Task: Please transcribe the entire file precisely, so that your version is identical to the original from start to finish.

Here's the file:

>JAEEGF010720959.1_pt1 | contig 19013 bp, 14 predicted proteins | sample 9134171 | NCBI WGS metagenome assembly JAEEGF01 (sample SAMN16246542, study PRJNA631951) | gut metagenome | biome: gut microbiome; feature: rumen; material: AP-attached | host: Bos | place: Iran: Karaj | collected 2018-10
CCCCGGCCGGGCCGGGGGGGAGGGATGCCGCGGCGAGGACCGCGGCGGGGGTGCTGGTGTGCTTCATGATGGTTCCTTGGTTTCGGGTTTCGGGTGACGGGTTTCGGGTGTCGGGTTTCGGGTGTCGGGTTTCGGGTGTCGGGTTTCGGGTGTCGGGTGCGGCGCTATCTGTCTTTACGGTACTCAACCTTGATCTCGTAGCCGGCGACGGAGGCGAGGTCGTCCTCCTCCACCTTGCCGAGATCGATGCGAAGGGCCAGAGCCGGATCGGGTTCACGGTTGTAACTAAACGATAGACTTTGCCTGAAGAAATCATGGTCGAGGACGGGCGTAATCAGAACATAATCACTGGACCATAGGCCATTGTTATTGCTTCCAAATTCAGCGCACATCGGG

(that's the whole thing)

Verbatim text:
>JAEEGF010720959.1_pt1 | contig 19013 bp, 14 predicted proteins | sample 9134171 | NCBI WGS metagenome assembly JAEEGF01 (sample SAMN16246542, study PRJNA631951) | gut metagenome | biome: gut microbiome; feature: rumen; material: AP-attached | host: Bos | place: Iran: Karaj | collected 2018-10
CCCCGGCCGGGCCGGGGGGGAGGGATGCCGCGGCGAGGACCGCGGCGGGGGTGCTGGTGTGCTTCATGATGGTTCCTTGGTTTCGGGTTTCGGGTGACGGGTTTCGGGTGTCGGGTTTCGGGTGTCGGGTTTCGGGTGTCGGGTTTCGGGTGTCGGGTGCGGCGCTATCTGTCTTTACGGTACTCAACCTTGATCTCGTAGCCGGCGACGGAGGCGAGGTCGTCCTCCTCCACCTTGCCGAGATCGATGCGAAGGGCCAGAGCCGGATCGGGTTCACGGTTGTAACTAAACGATAGACTTTGCCTGAAGAAATCATGGTCGAGGACGGGCGTAATCAGAACATAATCACTGGACCATAGGCCATTGTTATTGCTTCCAAATTCAGCGCACATCGGG